This year ushers Kenya into a new era of political diversity. As political parties sharpen their campaign strategies, Kenya sets herself on the frontline of the international community that has recently assumed the policing role on African states. Suffice to say that voters also expect to actively partake of their political rights confirmed by the country’s constitution.
Internationally, the International Covenant on Civil and Political Rights (ICCPR) is a legally binding treaty on member states. It addresses criminal trials and how they are to be conducted; but mostly, for this years’ last article, the issues touching on civil and political rights of citizens of a given state.
Among the first East African Community member states, Kenya ratified the ICCPR on 1st May, 1972, Uganda on 21st June, 1995 and Tanzania on 11th June, 1976. These three countries presently experience multi-party politics and several avenues of political interest and activism. Of the three, Uganda and Tanzania concluded their presidential and parliamentary elections for the season.
In 2017, Kenya will hold the same.
Though not a legally binding instrument, the Universal Declaration of Human Rights influences the interpretation of numerous international human rights and regulations, setting international standards on human rights during political election yet to happen in Kenya. These standards will apply during the evaluation of the 2017 electoral process in Kenya.
Brief background on Kenya’s election history
- In 1963, Kenya gained her independence from the British colonial government. Jomo Kenyatta [KANU party leader] became first president. He held this position until his death in 1978. At the time, Kenya enjoyed a de facto single party political system.
- Former president Daniel Arap Moi succeeded Jomo Kenyatta until 2002 when former president Mwai Kibaki took over. Presently, it is President Uhuru Kenyatta, after a peculiar form of governance introduced an equally powerful deputy president multi-party coalition system, so to say. President Uhuru is expected to run for another term in office.
- From 1992, Kenya experienced multi-party electoral processes to date.
When there is a multi-party system, certain unexpected precedents occur. This is evident when in 2007, the disputed electoral results birthed a Coalition government where Mwai Kibaki’s opponent, Raila Odinga was made Prime Minister in a joint governing system. That confusion still gives many African leaders headache as its precedent set a new era many refer to as the process of ‘rewarding election losers’.
Unlike her neighbor Uganda, Kenya’s presidential list is succinct. However, both countries’ political systems have similar notions present in their multi-party leadership settings and constitutional frameworks.
Constitutionality of elections in Kenya
Under chapter 2 of the Constitution, it is provided that all sovereign power belongs to the people of Kenya [1.1]; and should be exercised either directly or through their democratically elected representatives [1.2]. Given the multi-party systems, Kenya faces the challenges of multi-partism and their effects in a political system as fragile as Africa’s. However, one can argue that political parties enable citizens to exercise their individual choice and carry the responsibility of the outcome of any results. Because of this, Kenyans will bear the results in 2017. Political parties and their respective legislation is provided for under part 3 of chapter 7 of the constitution.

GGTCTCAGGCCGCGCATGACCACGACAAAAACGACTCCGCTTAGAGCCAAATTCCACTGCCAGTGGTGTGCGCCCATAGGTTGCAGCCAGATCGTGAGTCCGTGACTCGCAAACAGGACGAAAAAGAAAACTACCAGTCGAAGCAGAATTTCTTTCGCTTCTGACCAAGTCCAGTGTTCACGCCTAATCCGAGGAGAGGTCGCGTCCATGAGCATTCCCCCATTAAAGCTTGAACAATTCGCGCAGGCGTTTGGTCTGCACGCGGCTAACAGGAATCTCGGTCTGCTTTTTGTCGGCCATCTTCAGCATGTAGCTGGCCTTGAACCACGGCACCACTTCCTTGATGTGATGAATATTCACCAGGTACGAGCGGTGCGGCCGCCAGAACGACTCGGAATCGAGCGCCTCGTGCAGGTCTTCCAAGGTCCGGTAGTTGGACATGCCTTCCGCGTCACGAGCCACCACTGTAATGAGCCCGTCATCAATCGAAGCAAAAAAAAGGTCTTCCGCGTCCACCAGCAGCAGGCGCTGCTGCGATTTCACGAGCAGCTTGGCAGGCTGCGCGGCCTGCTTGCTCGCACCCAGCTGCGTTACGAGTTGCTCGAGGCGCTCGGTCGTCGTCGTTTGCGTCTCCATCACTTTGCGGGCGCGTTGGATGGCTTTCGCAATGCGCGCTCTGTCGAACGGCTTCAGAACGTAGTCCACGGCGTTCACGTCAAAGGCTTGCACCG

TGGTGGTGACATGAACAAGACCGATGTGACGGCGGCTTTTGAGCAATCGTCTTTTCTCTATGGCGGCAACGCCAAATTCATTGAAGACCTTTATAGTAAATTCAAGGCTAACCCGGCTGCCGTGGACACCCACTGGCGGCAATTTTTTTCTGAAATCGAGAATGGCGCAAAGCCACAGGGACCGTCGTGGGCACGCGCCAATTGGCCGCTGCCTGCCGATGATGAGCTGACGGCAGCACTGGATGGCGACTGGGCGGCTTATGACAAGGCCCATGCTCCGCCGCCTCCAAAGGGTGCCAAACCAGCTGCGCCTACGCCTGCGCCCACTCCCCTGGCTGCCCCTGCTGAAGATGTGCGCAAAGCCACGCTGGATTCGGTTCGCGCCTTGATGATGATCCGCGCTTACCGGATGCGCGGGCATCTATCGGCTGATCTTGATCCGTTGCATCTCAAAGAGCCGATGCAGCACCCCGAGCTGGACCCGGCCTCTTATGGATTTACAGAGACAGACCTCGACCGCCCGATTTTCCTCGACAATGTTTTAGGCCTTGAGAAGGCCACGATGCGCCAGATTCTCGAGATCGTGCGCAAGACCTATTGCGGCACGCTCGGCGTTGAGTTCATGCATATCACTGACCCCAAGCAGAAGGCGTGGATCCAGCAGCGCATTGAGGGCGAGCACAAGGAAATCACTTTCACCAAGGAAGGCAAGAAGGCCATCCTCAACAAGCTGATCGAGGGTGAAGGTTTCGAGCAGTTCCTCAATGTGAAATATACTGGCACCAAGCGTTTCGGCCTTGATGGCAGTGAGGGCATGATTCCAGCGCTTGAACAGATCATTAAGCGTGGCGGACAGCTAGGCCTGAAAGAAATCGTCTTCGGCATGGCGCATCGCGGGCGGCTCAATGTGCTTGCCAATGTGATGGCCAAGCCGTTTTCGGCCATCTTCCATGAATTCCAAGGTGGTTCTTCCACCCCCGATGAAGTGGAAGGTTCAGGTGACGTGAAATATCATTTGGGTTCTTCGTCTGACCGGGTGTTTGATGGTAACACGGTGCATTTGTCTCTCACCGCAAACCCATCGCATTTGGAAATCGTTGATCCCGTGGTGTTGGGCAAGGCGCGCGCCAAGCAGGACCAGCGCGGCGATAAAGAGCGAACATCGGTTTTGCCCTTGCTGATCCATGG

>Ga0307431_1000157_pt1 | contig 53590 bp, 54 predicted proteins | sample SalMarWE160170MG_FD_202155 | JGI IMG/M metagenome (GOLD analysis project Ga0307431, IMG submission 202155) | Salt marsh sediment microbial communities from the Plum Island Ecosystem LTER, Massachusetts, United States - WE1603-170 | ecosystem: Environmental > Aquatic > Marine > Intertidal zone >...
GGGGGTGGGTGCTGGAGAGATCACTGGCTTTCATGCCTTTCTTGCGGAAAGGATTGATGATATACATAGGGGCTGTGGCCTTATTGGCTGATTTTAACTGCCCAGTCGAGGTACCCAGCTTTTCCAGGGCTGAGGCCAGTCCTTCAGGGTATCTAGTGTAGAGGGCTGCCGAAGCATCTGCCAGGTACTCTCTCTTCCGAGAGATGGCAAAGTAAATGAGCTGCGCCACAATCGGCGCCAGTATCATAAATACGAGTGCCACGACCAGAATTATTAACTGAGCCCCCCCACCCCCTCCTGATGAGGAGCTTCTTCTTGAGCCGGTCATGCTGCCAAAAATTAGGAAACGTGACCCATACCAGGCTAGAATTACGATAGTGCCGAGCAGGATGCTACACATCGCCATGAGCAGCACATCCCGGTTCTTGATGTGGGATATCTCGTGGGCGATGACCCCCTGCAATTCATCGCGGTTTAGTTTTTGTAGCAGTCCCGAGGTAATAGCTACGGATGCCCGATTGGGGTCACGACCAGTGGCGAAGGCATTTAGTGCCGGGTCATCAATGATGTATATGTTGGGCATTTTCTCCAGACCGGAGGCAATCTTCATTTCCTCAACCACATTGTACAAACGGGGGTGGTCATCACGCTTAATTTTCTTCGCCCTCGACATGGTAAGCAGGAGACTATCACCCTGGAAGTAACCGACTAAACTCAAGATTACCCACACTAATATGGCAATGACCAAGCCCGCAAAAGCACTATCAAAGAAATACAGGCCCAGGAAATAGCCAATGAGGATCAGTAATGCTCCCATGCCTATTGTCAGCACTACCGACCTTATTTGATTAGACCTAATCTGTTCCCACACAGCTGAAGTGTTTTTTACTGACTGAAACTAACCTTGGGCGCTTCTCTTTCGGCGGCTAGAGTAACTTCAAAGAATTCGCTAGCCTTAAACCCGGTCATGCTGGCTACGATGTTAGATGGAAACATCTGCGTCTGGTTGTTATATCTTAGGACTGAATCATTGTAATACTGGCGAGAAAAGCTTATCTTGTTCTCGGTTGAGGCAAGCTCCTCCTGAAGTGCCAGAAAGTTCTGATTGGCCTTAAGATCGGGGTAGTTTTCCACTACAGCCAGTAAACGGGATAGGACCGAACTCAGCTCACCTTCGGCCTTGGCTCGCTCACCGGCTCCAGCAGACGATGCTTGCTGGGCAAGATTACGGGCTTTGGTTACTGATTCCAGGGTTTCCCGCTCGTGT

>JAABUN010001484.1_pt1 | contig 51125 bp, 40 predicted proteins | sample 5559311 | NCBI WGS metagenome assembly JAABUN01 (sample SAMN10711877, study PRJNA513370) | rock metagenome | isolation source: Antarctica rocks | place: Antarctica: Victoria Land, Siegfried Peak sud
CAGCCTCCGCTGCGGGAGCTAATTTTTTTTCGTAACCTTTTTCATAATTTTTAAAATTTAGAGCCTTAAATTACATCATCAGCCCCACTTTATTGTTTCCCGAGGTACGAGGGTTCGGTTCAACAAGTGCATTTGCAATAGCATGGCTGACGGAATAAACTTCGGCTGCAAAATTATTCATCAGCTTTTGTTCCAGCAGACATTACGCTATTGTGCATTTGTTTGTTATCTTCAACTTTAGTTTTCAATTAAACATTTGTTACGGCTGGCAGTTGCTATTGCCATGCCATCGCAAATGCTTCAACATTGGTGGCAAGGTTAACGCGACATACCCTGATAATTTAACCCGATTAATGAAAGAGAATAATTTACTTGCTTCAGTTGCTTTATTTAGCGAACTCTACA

Chapter 7 provides for representation of the people. It touches on compliance to certain principles which among others include;
- [Art.81 (a)] ‘freedom of citizens to exercise their political rights under Art.38 (freedom of citizens to exercise political choice); and
- Free and fair elections by secret ballot, conducted in peace, transparency, neutrality and accountability by an independent body [Art.81.e]
Elections, 2017 and IEBC
As a form of ‘dirty vulgar identity’, many elections in Africa, especially on the eastern bloc tend to hinge on tribal differences. Sadly, this medieval outlook distorts peaceful electoral processes which otherwise would have been democratic in nature. Politics ought to be on ideology of governance, NOT on tribal grounds. Although differences exist on ethnic grounds, tribes only matter on cultural identity and national diversity. These two depict a state of inclusive development. Using them as basis for leadership, especially in heterogeneous states is dangerous.
In anticipation of free and fair elections in Kenya, numerous political rallies have been staged throughout the country for years since the last major elections.
Kenya does not need another ‘Truth, Justice and Reconciliation Commission’. Known as the fastest growing economy in East Africa, Kenya has the ability to hold peaceful, free and fair elections to challenge her population to even more economic growth.
The Independent Electoral and Boundaries Commission, now that it is newly composed, is encouraged to uphold its mandate under part 2 of chapter 7 of the Constitution; and next year will be a year to reckon and evaluate how much the Commission’s performance has improved.
To the IEBC, you hold an important key to ensuring Kenya’s political stability. You owe Kenyans a duty to uphold the tenets of the August 4th, 2007 Constitution. The world is watching.
BY ATUHAIRWE AGRACE
This article appears in our weekly digital law magazine, The Deuteronomy Vol 9, Issue 5 of December 31st 2016
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